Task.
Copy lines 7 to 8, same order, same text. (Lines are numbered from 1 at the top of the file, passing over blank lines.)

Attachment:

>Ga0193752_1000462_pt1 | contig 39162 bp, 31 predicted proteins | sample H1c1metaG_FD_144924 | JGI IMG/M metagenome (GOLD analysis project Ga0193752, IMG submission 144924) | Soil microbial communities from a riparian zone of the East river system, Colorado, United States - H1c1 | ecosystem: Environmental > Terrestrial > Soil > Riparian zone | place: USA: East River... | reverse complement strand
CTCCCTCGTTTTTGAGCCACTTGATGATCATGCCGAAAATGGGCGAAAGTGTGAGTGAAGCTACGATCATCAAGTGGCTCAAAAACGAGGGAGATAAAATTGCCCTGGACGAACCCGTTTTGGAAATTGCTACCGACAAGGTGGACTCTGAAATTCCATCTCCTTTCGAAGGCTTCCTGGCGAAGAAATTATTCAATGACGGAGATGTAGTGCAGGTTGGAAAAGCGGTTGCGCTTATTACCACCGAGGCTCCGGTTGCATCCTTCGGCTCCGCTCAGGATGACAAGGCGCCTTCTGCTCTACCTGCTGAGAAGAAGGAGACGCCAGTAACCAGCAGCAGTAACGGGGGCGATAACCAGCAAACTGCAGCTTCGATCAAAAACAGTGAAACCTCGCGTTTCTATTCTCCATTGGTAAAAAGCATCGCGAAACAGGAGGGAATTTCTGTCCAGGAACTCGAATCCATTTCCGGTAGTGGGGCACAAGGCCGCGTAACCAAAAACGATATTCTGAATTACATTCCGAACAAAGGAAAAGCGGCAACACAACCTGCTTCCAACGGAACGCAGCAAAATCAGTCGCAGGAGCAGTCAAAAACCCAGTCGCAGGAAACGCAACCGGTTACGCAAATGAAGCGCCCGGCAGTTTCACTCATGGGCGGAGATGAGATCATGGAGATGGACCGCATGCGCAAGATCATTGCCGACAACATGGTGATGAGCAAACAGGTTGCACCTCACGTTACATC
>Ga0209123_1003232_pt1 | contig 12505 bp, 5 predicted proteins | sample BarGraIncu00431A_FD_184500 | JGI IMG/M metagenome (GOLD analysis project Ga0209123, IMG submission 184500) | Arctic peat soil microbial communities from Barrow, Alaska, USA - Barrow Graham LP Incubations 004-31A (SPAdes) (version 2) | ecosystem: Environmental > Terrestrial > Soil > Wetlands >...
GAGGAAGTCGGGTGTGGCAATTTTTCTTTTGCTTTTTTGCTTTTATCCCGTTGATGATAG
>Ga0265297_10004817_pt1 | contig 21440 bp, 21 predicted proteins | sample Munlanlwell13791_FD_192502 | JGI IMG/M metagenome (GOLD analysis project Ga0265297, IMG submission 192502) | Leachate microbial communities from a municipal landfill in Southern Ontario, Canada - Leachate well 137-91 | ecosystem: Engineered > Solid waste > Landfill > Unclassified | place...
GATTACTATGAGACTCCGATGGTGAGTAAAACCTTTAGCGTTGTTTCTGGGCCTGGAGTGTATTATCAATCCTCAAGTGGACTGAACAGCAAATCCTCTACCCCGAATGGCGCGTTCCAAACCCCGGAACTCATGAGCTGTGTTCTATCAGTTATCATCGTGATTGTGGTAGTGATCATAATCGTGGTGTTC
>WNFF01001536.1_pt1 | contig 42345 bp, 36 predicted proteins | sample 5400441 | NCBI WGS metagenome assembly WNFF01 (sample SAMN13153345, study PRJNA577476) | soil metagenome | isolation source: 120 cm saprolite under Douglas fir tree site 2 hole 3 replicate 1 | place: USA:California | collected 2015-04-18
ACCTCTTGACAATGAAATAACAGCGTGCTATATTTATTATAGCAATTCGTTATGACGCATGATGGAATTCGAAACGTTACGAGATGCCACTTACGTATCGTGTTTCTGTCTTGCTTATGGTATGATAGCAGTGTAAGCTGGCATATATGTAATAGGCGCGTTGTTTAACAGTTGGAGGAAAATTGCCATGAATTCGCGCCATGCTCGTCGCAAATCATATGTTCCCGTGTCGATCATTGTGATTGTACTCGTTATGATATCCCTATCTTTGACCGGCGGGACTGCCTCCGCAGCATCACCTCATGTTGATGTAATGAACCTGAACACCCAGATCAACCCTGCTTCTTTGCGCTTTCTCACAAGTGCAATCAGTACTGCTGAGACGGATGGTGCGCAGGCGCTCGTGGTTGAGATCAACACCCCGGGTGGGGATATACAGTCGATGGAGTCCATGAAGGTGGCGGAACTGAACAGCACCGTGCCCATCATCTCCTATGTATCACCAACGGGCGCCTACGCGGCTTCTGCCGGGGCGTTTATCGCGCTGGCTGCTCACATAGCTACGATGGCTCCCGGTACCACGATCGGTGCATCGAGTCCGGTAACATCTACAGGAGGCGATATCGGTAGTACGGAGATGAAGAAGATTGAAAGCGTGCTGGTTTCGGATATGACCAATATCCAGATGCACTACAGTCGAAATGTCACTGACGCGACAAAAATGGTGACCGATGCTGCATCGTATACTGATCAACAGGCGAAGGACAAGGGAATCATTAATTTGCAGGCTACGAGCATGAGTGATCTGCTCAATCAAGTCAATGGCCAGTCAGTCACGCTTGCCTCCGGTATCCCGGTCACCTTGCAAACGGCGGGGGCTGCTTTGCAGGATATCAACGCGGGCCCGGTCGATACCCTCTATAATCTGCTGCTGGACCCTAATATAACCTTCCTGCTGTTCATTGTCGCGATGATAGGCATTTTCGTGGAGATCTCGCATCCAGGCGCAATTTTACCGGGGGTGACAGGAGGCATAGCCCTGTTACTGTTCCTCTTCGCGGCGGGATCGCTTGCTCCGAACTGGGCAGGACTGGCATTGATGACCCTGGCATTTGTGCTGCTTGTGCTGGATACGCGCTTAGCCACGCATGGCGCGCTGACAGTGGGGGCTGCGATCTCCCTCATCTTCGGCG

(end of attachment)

>WNFF01001536.1_pt1 | contig 42345 bp, 36 predicted proteins | sample 5400441 | NCBI WGS metagenome assembly WNFF01 (sample SAMN13153345, study PRJNA577476) | soil metagenome | isolation source: 120 cm saprolite under Douglas fir tree site 2 hole 3 replicate 1 | place: USA:California | collected 2015-04-18
ACCTCTTGACAATGAAATAACAGCGTGCTATATTTATTATAGCAATTCGTTATGACGCATGATGGAATTCGAAACGTTACGAGATGCCACTTACGTATCGTGTTTCTGTCTTGCTTATGGTATGATAGCAGTGTAAGCTGGCATATATGTAATAGGCGCGTTGTTTAACAGTTGGAGGAAAATTGCCATGAATTCGCGCCATGCTCGTCGCAAATCATATGTTCCCGTGTCGATCATTGTGATTGTACTCGTTATGATATCCCTATCTTTGACCGGCGGGACTGCCTCCGCAGCATCACCTCATGTTGATGTAATGAACCTGAACACCCAGATCAACCCTGCTTCTTTGCGCTTTCTCACAAGTGCAATCAGTACTGCTGAGACGGATGGTGCGCAGGCGCTCGTGGTTGAGATCAACACCCCGGGTGGGGATATACAGTCGATGGAGTCCATGAAGGTGGCGGAACTGAACAGCACCGTGCCCATCATCTCCTATGTATCACCAACGGGCGCCTACGCGGCTTCTGCCGGGGCGTTTATCGCGCTGGCTGCTCACATAGCTACGATGGCTCCCGGTACCACGATCGGTGCATCGAGTCCGGTAACATCTACAGGAGGCGATATCGGTAGTACGGAGATGAAGAAGATTGAAAGCGTGCTGGTTTCGGATATGACCAATATCCAGATGCACTACAGTCGAAATGTCACTGACGCGACAAAAATGGTGACCGATGCTGCATCGTATACTGATCAACAGGCGAAGGACAAGGGAATCATTAATTTGCAGGCTACGAGCATGAGTGATCTGCTCAATCAAGTCAATGGCCAGTCAGTCACGCTTGCCTCCGGTATCCCGGTCACCTTGCAAACGGCGGGGGCTGCTTTGCAGGATATCAACGCGGGCCCGGTCGATACCCTCTATAATCTGCTGCTGGACCCTAATATAACCTTCCTGCTGTTCATTGTCGCGATGATAGGCATTTTCGTGGAGATCTCGCATCCAGGCGCAATTTTACCGGGGGTGACAGGAGGCATAGCCCTGTTACTGTTCCTCTTCGCGGCGGGATCGCTTGCTCCGAACTGGGCAGGACTGGCATTGATGACCCTGGCATTTGTGCTGCTTGTGCTGGATACGCGCTTAGCCACGCATGGCGCGCTGACAGTGGGGGCTGCGATCTCCCTCATCTTCGGCG